God’s Greater Glory – In this sequel to Bruce Ware’s ‘God’s Lesser Glory’, Dr. Ware explains God’s “meticulous sovereignty”, a concept that has really been important in my own studies over the past year or so.  His Biblical and logical arguments are beyond arguing with from what I can tell of all I’ve read thus far. If you’ve read Chosen by God, and don’t want to blow your brains out with a puritan reading (i.e. Freedom of the Will) on the topic of God’s sovereignty, then this is the next step in your educational endeavors.

William Shakespeare’s Star Wars – This is a recent purchase and read and makes the list for how much it makes me laugh. It is easily one of the most enjoyable and hilarious books I have ever read! What I love the most about it is its trueness to the story as well as to Shakespeare’s famous writing style (the entire book is written in iambic pentameter).  If you love star wars and literature, this is the perfect combination – but be warned, this book is not to be read in any location where laughing out loud might be frowned upon!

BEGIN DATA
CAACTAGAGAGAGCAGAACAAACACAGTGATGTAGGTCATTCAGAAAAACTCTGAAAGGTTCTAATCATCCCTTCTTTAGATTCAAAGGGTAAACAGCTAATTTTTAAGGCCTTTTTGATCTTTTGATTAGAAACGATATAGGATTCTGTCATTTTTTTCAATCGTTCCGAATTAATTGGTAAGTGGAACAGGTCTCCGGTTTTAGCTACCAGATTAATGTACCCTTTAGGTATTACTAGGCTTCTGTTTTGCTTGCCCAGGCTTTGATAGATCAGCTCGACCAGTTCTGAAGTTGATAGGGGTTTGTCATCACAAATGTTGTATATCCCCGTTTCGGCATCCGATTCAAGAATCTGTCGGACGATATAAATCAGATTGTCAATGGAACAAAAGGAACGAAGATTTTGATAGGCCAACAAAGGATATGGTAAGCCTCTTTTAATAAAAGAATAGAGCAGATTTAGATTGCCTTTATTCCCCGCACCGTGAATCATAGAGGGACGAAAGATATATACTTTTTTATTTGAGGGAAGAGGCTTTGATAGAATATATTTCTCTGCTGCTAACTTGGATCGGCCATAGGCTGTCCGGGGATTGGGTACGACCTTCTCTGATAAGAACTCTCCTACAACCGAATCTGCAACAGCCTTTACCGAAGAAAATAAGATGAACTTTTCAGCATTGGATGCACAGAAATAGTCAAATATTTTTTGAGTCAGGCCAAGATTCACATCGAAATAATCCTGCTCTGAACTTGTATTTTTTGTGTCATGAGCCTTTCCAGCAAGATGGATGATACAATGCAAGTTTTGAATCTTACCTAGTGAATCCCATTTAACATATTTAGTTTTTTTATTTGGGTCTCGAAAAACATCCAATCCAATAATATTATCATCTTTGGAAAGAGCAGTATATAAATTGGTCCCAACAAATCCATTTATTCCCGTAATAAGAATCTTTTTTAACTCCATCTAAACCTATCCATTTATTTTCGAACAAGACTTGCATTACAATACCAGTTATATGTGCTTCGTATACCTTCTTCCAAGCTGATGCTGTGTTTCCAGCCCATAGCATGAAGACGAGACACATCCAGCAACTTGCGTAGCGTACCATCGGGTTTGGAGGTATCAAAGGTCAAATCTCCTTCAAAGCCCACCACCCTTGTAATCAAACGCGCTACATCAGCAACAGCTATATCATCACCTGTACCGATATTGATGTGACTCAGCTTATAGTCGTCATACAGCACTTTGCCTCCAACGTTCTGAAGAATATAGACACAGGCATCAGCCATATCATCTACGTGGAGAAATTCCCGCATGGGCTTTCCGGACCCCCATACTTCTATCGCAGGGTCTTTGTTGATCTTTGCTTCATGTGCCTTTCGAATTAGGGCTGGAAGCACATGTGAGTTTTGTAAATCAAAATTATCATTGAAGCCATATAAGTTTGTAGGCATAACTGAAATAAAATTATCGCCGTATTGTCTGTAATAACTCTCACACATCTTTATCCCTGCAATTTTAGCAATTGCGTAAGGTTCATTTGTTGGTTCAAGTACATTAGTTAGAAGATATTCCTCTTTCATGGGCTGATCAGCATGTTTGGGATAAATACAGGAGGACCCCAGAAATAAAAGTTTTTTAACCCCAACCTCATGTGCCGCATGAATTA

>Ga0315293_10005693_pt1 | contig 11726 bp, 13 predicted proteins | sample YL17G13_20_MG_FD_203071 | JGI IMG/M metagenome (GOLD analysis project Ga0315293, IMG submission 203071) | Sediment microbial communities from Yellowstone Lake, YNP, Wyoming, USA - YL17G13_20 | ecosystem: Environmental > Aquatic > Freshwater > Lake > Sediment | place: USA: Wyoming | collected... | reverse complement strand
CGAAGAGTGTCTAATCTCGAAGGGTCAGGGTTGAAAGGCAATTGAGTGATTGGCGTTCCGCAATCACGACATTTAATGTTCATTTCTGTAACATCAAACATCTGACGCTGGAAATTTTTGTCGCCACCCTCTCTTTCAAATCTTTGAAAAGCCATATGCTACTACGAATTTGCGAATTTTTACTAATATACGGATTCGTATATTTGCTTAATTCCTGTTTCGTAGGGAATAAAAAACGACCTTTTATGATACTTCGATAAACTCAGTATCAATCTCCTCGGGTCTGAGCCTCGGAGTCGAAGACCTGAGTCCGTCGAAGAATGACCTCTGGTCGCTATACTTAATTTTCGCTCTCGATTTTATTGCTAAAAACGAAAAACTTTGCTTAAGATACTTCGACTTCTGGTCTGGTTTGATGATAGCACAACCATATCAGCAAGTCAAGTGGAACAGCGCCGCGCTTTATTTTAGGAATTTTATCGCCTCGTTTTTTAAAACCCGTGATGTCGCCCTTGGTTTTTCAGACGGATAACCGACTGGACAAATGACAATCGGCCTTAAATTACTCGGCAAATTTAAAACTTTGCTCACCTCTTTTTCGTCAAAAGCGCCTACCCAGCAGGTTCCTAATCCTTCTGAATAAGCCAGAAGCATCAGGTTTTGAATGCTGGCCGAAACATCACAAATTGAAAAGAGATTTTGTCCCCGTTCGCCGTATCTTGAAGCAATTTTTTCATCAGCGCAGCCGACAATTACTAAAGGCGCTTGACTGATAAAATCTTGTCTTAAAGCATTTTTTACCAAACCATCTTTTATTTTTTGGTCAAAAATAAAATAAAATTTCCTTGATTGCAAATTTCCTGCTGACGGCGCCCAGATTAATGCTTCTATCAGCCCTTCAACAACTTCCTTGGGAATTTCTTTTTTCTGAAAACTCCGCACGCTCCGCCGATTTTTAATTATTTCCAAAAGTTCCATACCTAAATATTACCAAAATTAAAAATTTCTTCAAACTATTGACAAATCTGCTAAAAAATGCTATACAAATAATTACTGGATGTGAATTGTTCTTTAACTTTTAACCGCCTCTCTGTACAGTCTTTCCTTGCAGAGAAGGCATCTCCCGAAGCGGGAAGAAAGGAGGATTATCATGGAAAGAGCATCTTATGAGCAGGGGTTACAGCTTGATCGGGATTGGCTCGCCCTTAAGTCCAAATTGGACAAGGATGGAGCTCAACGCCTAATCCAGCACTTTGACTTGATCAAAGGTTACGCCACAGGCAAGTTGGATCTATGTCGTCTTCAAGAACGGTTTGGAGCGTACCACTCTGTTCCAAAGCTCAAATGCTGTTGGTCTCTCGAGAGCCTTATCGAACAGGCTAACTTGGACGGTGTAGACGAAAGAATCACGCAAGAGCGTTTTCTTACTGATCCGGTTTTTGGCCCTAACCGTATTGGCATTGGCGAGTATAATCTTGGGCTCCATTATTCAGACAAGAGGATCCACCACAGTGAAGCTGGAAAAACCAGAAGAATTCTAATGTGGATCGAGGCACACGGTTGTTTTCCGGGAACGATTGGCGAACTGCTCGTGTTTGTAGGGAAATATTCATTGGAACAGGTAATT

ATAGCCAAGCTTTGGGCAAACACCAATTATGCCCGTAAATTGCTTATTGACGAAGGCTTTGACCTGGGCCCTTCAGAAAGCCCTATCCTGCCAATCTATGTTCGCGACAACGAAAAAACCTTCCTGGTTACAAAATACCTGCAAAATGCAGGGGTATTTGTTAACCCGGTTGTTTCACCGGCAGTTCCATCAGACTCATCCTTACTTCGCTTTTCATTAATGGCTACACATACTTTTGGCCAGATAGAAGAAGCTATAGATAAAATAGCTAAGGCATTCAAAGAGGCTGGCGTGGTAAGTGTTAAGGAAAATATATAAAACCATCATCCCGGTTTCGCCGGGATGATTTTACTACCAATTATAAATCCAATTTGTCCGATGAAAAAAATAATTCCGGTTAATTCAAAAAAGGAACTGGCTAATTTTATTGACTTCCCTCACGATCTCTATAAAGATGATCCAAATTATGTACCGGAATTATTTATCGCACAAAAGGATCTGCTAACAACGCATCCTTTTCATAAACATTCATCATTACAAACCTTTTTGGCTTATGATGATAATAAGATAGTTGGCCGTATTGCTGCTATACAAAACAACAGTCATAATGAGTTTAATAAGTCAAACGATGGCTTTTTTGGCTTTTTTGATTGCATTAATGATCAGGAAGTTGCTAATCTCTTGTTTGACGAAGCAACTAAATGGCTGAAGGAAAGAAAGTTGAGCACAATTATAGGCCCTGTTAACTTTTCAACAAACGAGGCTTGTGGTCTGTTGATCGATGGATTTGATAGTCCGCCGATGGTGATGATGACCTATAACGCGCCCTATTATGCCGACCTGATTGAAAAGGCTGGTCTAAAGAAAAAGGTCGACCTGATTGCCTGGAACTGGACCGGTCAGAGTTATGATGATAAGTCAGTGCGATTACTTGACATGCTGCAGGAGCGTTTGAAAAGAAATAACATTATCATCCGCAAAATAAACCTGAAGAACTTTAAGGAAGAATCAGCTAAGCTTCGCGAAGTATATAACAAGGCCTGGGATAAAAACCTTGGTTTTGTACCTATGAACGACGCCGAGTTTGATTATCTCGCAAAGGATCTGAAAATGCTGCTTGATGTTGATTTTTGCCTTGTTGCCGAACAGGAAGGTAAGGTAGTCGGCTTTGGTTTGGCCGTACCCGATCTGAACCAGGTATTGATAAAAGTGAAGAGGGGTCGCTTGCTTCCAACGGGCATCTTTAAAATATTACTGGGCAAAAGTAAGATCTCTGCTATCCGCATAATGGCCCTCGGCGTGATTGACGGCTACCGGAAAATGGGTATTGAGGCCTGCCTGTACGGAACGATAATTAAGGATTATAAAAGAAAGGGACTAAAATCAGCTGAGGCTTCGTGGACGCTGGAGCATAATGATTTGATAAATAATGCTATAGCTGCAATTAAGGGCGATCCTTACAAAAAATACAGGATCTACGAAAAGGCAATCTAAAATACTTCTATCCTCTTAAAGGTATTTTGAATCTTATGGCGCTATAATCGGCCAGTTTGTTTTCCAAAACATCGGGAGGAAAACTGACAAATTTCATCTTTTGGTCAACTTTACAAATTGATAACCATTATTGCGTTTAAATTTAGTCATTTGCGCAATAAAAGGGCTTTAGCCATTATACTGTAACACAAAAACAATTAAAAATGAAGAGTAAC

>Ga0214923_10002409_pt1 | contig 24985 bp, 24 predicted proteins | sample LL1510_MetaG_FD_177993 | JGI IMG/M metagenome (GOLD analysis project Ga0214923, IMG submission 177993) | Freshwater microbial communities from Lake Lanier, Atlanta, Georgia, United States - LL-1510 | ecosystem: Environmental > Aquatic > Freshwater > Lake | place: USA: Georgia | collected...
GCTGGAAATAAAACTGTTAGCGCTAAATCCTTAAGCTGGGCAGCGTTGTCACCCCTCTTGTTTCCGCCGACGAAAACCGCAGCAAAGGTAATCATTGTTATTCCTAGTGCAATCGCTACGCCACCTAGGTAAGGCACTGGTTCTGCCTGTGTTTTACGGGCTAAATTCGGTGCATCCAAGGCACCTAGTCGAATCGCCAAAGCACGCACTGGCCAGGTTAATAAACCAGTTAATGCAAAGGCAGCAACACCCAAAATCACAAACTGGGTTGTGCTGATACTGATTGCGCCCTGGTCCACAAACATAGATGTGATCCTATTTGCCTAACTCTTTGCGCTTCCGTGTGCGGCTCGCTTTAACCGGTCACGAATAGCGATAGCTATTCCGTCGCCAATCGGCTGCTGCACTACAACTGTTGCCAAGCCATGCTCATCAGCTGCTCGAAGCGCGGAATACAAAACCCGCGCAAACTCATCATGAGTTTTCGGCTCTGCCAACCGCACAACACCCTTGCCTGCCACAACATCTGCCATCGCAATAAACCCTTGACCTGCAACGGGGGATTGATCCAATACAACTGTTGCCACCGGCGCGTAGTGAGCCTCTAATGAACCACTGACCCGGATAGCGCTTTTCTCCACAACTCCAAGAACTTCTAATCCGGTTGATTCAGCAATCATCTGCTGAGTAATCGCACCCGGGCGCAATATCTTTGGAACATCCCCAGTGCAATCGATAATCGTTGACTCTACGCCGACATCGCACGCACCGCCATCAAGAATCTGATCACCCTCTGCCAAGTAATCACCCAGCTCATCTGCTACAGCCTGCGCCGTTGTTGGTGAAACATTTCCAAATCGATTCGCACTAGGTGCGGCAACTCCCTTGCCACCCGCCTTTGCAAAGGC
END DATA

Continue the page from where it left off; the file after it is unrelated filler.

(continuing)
The Transforming Power of the Gospel – Jerry Bridges explains “dependent responsibility”, which is the concept that men and women are both responsible for their actions and obedience to God’s laws, while at the same time dependent upon God for help to obey.  The tension here is worked out beautifully, and helpfully.

Give them Grace – Elyse Fitzpatrick examines parenting using the gospel. It is probably the best parenting book I’ve ever read, and it is easily the most challenging. There aren’t a lot of “to-do’s” from here, but there is a significant philosophical boost and reexamination that will likely take place.  If you don’t yet understand how the gospel fits into everyday life, this is one you must read.